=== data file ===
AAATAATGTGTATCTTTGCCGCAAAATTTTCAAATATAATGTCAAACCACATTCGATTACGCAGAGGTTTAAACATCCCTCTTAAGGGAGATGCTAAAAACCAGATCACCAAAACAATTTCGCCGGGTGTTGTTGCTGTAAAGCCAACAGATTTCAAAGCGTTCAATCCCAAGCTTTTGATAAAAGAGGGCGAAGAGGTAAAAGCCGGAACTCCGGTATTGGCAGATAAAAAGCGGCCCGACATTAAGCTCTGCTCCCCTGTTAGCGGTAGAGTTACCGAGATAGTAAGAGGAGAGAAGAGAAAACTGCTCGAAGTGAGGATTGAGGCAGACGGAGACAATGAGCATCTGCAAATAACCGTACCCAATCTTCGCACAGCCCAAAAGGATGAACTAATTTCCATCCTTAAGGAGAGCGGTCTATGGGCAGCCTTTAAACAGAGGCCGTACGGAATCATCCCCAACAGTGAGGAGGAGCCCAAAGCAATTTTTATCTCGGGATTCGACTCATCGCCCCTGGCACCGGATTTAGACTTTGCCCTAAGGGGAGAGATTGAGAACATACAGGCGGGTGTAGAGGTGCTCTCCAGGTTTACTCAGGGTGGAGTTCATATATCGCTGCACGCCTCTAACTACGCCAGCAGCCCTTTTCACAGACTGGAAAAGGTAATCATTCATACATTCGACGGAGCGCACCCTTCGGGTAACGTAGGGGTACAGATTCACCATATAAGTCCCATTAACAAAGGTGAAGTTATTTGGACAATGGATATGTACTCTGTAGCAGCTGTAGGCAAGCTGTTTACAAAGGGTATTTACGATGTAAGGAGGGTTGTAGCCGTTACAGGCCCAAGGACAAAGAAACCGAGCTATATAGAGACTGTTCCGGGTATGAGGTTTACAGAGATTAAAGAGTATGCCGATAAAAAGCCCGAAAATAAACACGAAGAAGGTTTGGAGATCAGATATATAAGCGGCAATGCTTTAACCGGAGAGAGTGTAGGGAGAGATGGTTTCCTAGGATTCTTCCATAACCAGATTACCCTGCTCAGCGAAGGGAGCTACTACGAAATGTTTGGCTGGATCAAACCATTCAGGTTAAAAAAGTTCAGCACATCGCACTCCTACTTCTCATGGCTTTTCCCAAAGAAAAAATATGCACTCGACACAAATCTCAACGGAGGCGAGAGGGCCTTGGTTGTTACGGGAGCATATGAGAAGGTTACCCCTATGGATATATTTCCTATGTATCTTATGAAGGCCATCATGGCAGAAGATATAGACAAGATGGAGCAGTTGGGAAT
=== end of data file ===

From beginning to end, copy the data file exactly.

AAATAATGTGTATCTTTGCCGCAAAATTTTCAAATATAATGTCAAACCACATTCGATTACGCAGAGGTTTAAACATCCCTCTTAAGGGAGATGCTAAAAACCAGATCACCAAAACAATTTCGCCGGGTGTTGTTGCTGTAAAGCCAACAGATTTCAAAGCGTTCAATCCCAAGCTTTTGATAAAAGAGGGCGAAGAGGTAAAAGCCGGAACTCCGGTATTGGCAGATAAAAAGCGGCCCGACATTAAGCTCTGCTCCCCTGTTAGCGGTAGAGTTACCGAGATAGTAAGAGGAGAGAAGAGAAAACTGCTCGAAGTGAGGATTGAGGCAGACGGAGACAATGAGCATCTGCAAATAACCGTACCCAATCTTCGCACAGCCCAAAAGGATGAACTAATTTCCATCCTTAAGGAGAGCGGTCTATGGGCAGCCTTTAAACAGAGGCCGTACGGAATCATCCCCAACAGTGAGGAGGAGCCCAAAGCAATTTTTATCTCGGGATTCGACTCATCGCCCCTGGCACCGGATTTAGACTTTGCCCTAAGGGGAGAGATTGAGAACATACAGGCGGGTGTAGAGGTGCTCTCCAGGTTTACTCAGGGTGGAGTTCATATATCGCTGCACGCCTCTAACTACGCCAGCAGCCCTTTTCACAGACTGGAAAAGGTAATCATTCATACATTCGACGGAGCGCACCCTTCGGGTAACGTAGGGGTACAGATTCACCATATAAGTCCCATTAACAAAGGTGAAGTTATTTGGACAATGGATATGTACTCTGTAGCAGCTGTAGGCAAGCTGTTTACAAAGGGTATTTACGATGTAAGGAGGGTTGTAGCCGTTACAGGCCCAAGGACAAAGAAACCGAGCTATATAGAGACTGTTCCGGGTATGAGGTTTACAGAGATTAAAGAGTATGCCGATAAAAAGCCCGAAAATAAACACGAAGAAGGTTTGGAGATCAGATATATAAGCGGCAATGCTTTAACCGGAGAGAGTGTAGGGAGAGATGGTTTCCTAGGATTCTTCCATAACCAGATTACCCTGCTCAGCGAAGGGAGCTACTACGAAATGTTTGGCTGGATCAAACCATTCAGGTTAAAAAAGTTCAGCACATCGCACTCCTACTTCTCATGGCTTTTCCCAAAGAAAAAATATGCACTCGACACAAATCTCAACGGAGGCGAGAGGGCCTTGGTTGTTACGGGAGCATATGAGAAGGTTACCCCTATGGATATATTTCCTATGTATCTTATGAAGGCCATCATGGCAGAAGATATAGACAAGATGGAGCAGTTGGGAAT